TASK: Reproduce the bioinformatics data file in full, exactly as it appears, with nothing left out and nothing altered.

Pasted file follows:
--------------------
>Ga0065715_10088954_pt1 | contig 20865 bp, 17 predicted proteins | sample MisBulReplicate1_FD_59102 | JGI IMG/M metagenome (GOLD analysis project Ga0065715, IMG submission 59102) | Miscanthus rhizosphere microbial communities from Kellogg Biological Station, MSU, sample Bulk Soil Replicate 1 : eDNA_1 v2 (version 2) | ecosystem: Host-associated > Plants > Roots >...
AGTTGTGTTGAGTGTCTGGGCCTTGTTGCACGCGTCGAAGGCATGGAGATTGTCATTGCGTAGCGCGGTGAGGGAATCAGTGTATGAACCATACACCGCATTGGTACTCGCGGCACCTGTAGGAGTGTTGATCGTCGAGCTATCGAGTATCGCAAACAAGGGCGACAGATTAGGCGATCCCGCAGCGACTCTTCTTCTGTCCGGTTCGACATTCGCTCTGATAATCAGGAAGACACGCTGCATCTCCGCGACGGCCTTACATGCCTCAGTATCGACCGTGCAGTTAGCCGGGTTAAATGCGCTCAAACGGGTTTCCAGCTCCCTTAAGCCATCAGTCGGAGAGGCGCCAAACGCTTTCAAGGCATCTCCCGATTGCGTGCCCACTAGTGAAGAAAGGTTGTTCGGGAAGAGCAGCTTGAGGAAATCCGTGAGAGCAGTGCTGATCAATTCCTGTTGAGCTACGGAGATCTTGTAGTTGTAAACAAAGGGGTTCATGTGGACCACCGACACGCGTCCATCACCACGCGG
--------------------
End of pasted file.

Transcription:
>Ga0065715_10088954_pt1 | contig 20865 bp, 17 predicted proteins | sample MisBulReplicate1_FD_59102 | JGI IMG/M metagenome (GOLD analysis project Ga0065715, IMG submission 59102) | Miscanthus rhizosphere microbial communities from Kellogg Biological Station, MSU, sample Bulk Soil Replicate 1 : eDNA_1 v2 (version 2) | ecosystem: Host-associated > Plants > Roots >...
AGTTGTGTTGAGTGTCTGGGCCTTGTTGCACGCGTCGAAGGCATGGAGATTGTCATTGCGTAGCGCGGTGAGGGAATCAGTGTATGAACCATACACCGCATTGGTACTCGCGGCACCTGTAGGAGTGTTGATCGTCGAGCTATCGAGTATCGCAAACAAGGGCGACAGATTAGGCGATCCCGCAGCGACTCTTCTTCTGTCCGGTTCGACATTCGCTCTGATAATCAGGAAGACACGCTGCATCTCCGCGACGGCCTTACATGCCTCAGTATCGACCGTGCAGTTAGCCGGGTTAAATGCGCTCAAACGGGTTTCCAGCTCCCTTAAGCCATCAGTCGGAGAGGCGCCAAACGCTTTCAAGGCATCTCCCGATTGCGTGCCCACTAGTGAAGAAAGGTTGTTCGGGAAGAGCAGCTTGAGGAAATCCGTGAGAGCAGTGCTGATCAATTCCTGTTGAGCTACGGAGATCTTGTAGTTGTAAACAAAGGGGTTCATGTGGACCACCGACACGCGTCCATCACCACGCGG